07-20-2012, 10:41 AM #1
- Join Date
- Aug 2011
- South Walton, near the bay
Marlin Tournament Nets $7K for Local Shelter
Emerald Coast Blue Marlin Classic Feeds More than Anglers’ Taste for Adventure
Proceeds from Event’s Catch Benefit Local Food Bank
A well-known adage says if you give a man a fish, you feed him for a day, but if you teach him to fish, you feed him for a lifetime. The anglers who participate in the annual Emerald Coast Blue Marlin Classic at the Sandestin Golf and Beach Resort affirm this adage by donating the tournament’s catch to a local mission, which uses those proceeds to feed the area’s hungry and provide a loving environment to help women in need meet the challenges of a renewed life.
“Despite the name, there’s much more to the Emerald Coast Blue Marlin Classic than blue marlin,” said tournament director Shawna Harris. “Though big blue marlin excite the crowds at weigh-ins – especially record fish, as we saw this year – the tournament includes other categories, as well, namely tuna, wahoo and dolphin. And by dolphin, we don’t mean Flipper, but what most people know as mahi mahi. Our participating teams donate their edible catch to Harvest House to wholesale to local fish markets, with the proceeds supporting that agency’s mission.”
Established in 1985, Harvest House is an area non-profit organization whose mission is to provide food and shelter to those who are less fortunate or at a point of need. Since 2009, sister agency Hosanna House has provided a safe haven for women who need help transitioning through crisis situations. According to founder and board member Jerry Ogle, the organization obtained a wholesale fish license about ten years ago, which allows them to sell the donated catch at market prices, using the proceeds to help fund the ministry.
“We are deeply grateful for the generosity of the anglers who participate in this prestigious event. The tournament’s fish sales account for a substantial portion of our annual funding, which helps us greatly in our mission to provide food to those in need through Harvest House and shelter through Hosanna House.”
This 2012 event, held June 20-24, coincided with Tropical Storm Debby, which threatened coastal communities along Northwest Florida and reduced the field of competitors from 71 to 38 teams. The smaller field resulted in fewer saleable fish, but the proceeds were still substantial at $7,300.
Though a number of fish are brought to market, the majority of fish hooked in the Emerald Coast Blue Marlin Classic are tagged and released, according to Jim Roberson, International Game Fish Association representative for Northwest Florida. “In addition to helping local charities, tournaments like the Emerald Coast Blue Marlin Classic help create awareness of these beautiful fish and our efforts to conserve them and our ecosystems. About 99 percent of the fish hooked were tagged and released back into the wild, which not only preserves their numbers, but allows us to learn more about how to better monitor and protect them for future generations to enjoy.”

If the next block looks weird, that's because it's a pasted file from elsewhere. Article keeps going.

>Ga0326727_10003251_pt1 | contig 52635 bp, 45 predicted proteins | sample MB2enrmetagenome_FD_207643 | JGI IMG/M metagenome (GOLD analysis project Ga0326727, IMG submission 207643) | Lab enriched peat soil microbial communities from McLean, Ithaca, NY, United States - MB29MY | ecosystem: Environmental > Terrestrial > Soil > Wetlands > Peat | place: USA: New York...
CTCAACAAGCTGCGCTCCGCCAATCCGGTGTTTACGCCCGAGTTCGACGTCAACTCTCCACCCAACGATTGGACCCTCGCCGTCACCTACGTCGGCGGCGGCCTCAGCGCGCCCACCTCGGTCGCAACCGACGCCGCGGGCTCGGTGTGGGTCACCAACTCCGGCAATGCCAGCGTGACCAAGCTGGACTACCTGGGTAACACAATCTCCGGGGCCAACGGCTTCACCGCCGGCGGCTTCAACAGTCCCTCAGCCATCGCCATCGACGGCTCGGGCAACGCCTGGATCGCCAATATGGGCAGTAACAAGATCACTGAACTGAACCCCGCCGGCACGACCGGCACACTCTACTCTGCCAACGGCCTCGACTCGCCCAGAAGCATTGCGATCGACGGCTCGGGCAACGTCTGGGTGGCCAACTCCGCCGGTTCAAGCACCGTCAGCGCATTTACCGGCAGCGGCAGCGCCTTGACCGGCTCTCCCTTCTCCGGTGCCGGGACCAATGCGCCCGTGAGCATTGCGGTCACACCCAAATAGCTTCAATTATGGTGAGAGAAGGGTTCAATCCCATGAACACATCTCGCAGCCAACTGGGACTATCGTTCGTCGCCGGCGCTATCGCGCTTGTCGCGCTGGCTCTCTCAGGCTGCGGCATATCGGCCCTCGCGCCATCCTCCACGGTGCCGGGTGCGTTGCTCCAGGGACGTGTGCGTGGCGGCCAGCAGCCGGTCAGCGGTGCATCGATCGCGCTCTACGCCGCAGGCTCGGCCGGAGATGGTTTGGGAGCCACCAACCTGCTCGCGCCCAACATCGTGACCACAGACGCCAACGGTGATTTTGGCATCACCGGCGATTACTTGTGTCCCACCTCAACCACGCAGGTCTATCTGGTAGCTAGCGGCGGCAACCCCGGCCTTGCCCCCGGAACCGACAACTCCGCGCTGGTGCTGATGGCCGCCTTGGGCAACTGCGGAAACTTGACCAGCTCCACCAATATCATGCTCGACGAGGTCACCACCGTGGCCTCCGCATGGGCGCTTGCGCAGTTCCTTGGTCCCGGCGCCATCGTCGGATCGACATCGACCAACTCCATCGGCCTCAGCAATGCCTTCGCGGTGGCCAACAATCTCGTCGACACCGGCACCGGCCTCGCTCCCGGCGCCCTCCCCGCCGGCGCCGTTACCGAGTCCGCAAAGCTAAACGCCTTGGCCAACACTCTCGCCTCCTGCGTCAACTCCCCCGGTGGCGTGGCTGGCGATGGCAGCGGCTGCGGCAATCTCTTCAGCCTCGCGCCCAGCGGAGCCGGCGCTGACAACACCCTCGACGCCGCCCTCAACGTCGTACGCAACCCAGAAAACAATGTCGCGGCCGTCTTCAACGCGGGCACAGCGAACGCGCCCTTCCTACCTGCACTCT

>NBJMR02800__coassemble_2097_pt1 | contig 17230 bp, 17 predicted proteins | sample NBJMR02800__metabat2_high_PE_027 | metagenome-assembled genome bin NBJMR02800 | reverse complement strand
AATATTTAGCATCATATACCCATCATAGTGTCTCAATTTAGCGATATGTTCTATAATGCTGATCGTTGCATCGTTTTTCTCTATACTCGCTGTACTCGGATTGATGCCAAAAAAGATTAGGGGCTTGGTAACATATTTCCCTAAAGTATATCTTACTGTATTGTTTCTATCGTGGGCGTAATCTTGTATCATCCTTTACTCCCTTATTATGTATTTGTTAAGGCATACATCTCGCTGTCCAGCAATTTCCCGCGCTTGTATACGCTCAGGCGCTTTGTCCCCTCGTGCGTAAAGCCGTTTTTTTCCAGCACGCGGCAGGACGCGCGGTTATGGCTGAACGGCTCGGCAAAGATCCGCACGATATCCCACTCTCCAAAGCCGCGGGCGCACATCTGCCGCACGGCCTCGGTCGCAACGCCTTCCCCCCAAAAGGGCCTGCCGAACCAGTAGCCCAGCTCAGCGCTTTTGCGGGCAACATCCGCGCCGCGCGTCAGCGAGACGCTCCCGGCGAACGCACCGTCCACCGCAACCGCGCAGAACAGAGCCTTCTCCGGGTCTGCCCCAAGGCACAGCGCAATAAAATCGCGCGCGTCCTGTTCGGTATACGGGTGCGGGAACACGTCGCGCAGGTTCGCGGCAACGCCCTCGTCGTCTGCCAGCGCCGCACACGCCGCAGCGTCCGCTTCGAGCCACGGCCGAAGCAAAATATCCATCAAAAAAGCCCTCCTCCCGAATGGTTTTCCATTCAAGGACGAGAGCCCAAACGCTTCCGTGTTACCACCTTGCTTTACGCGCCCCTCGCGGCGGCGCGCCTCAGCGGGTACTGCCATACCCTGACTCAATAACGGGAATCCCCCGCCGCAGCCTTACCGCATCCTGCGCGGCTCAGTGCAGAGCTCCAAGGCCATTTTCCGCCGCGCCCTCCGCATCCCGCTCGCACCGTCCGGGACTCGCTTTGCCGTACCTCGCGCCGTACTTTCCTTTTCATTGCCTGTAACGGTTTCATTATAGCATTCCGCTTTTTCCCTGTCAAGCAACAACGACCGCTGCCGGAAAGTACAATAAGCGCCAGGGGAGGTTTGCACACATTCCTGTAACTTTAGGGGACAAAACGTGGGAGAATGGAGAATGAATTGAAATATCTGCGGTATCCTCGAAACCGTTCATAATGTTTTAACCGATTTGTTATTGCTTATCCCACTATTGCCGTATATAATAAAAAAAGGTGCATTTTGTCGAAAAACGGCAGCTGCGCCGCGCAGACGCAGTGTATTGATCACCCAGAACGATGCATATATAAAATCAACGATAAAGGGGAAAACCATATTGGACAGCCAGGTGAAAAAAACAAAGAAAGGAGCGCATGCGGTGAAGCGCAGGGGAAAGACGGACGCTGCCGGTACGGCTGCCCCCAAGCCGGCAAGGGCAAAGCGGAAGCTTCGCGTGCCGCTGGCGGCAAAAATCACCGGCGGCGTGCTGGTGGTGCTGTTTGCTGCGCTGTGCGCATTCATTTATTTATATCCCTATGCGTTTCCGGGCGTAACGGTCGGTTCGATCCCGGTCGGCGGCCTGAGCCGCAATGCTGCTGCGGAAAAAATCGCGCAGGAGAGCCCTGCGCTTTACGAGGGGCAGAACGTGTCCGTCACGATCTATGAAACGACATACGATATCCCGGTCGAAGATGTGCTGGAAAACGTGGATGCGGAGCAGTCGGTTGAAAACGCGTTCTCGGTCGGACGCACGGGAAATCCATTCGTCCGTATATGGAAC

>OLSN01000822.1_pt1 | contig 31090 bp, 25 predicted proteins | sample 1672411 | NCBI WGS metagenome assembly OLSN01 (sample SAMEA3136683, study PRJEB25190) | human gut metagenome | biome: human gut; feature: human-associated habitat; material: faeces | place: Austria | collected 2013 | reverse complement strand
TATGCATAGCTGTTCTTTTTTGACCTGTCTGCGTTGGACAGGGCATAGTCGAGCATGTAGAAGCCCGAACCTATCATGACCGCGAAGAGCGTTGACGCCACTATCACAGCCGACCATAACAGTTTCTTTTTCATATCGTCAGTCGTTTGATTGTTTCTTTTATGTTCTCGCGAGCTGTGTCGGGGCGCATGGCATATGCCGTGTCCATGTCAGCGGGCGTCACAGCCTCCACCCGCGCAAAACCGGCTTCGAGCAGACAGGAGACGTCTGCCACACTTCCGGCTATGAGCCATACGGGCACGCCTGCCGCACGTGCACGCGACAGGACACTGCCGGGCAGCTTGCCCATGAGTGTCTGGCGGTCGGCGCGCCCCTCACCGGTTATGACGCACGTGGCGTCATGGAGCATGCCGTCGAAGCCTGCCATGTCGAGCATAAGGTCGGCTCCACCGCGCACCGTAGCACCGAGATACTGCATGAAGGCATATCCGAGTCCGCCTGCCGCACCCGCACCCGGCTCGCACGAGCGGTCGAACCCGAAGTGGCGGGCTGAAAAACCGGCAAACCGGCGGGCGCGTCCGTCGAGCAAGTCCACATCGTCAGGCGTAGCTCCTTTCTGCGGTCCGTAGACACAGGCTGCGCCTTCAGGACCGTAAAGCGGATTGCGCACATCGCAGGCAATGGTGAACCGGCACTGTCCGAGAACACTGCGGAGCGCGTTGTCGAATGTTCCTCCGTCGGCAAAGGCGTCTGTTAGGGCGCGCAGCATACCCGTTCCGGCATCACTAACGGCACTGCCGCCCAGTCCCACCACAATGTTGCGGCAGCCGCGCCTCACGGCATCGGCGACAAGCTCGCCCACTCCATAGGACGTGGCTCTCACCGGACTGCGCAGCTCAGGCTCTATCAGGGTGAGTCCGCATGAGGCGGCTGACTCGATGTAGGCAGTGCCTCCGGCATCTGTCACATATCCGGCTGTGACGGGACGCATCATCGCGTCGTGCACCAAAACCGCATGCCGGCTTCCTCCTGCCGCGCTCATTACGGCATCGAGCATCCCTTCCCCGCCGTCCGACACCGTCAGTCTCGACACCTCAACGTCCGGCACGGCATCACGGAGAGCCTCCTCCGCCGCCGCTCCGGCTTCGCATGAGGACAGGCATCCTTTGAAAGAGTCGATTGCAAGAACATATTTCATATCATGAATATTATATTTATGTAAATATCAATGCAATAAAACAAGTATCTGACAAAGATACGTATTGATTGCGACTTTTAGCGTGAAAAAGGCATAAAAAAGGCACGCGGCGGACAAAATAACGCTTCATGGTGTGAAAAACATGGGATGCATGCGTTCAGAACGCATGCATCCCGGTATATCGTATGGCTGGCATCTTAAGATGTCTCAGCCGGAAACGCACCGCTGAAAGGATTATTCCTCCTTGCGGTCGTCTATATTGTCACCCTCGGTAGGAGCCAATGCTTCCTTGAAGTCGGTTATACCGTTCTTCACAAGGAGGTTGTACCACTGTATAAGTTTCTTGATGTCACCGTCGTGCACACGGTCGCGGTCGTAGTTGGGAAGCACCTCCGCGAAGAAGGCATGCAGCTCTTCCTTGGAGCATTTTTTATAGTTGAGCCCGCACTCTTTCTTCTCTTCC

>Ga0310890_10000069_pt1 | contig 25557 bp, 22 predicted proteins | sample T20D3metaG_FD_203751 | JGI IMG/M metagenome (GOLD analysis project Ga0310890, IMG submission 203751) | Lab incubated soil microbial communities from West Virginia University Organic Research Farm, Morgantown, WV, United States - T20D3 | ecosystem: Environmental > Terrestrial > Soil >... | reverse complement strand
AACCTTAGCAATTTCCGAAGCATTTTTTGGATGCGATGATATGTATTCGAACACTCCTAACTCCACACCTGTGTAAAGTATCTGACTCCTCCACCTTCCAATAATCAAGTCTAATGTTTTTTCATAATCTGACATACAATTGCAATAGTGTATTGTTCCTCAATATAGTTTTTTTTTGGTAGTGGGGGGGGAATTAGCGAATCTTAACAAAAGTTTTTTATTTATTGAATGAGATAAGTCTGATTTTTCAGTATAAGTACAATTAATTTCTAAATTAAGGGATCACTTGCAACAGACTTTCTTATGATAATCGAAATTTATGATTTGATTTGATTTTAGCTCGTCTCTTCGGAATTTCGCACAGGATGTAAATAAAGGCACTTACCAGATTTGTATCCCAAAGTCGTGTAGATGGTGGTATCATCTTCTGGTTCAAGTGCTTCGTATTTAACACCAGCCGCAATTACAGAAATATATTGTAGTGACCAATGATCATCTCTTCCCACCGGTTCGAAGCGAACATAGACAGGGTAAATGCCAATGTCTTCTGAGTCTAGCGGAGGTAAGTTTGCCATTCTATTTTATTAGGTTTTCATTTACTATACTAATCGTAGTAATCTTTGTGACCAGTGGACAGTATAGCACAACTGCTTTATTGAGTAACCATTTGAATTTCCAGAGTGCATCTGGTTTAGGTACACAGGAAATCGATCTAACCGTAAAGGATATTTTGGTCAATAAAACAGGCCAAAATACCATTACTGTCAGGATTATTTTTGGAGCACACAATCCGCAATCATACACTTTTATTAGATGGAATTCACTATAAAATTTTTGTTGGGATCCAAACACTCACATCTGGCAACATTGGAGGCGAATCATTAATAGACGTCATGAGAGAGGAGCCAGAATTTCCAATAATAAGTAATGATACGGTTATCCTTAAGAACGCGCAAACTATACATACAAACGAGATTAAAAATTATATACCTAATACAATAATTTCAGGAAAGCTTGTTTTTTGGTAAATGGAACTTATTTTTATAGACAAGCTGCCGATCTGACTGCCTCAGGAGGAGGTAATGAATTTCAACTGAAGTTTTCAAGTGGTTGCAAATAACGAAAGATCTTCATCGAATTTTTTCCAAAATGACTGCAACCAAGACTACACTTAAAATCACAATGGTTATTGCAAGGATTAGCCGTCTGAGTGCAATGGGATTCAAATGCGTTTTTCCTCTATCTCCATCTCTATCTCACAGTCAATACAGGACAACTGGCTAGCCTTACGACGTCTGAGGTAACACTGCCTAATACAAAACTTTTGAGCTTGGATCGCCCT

Of the 28 billfish caught this year – 16 white marlin, eight blue marlin and four sailfish - 27 were released alive. All 16 white marlin and four sailfish were released. Of eight blue marlin caught, only one was brought to the scales for weigh-in.
“All of the anglers at this event are passionate about seeing these fish survive," Roberson added. "For example, the vessel Islander out of Destin cut off a tail-wrapped Blue Marlin rather than continuing to fight the fish to see if it was eligible. This was to ensure that the fish would swim free and healthy. It is acts of sportsmanship like this that make me proud to be associated with the Emerald Coast Blue Marlin Classic. The professionalism of these anglers and captains is at the pinnacle of the sport.”
Despite the reduced field of competitors, record fish were recorded in two categories. Travis Dorland, of Mobile, Alabama, fishing for team Done Dealreeled in a monster blue marlin weighing 783.6 pounds; and Jake Breaux, of Morgan City, Louisiana, fishing for team Testing the Water reeled in a record yellowfin tuna at 190.1 pounds.
“Visit South Walton is proud to sponsor events like the Blue Marlin Classic because it represents what’s so special about our community,” said the organization’s executive director Dawn Moliterno. “Not only does it highlight the beautiful Gulf of Mexico and our unparalleled coastal lifestyle, but it also serves to engender a deep appreciation of that ecosystem’s delicate balance, while providing for a cause that enhances the quality of life for residents throughout our area.”
Emerald Coast Blue Marlin Classic photos and final results can be found at www.fishecbc.com. For more information about other events in South Walton, go to www.VIsitSouthWalton.com.
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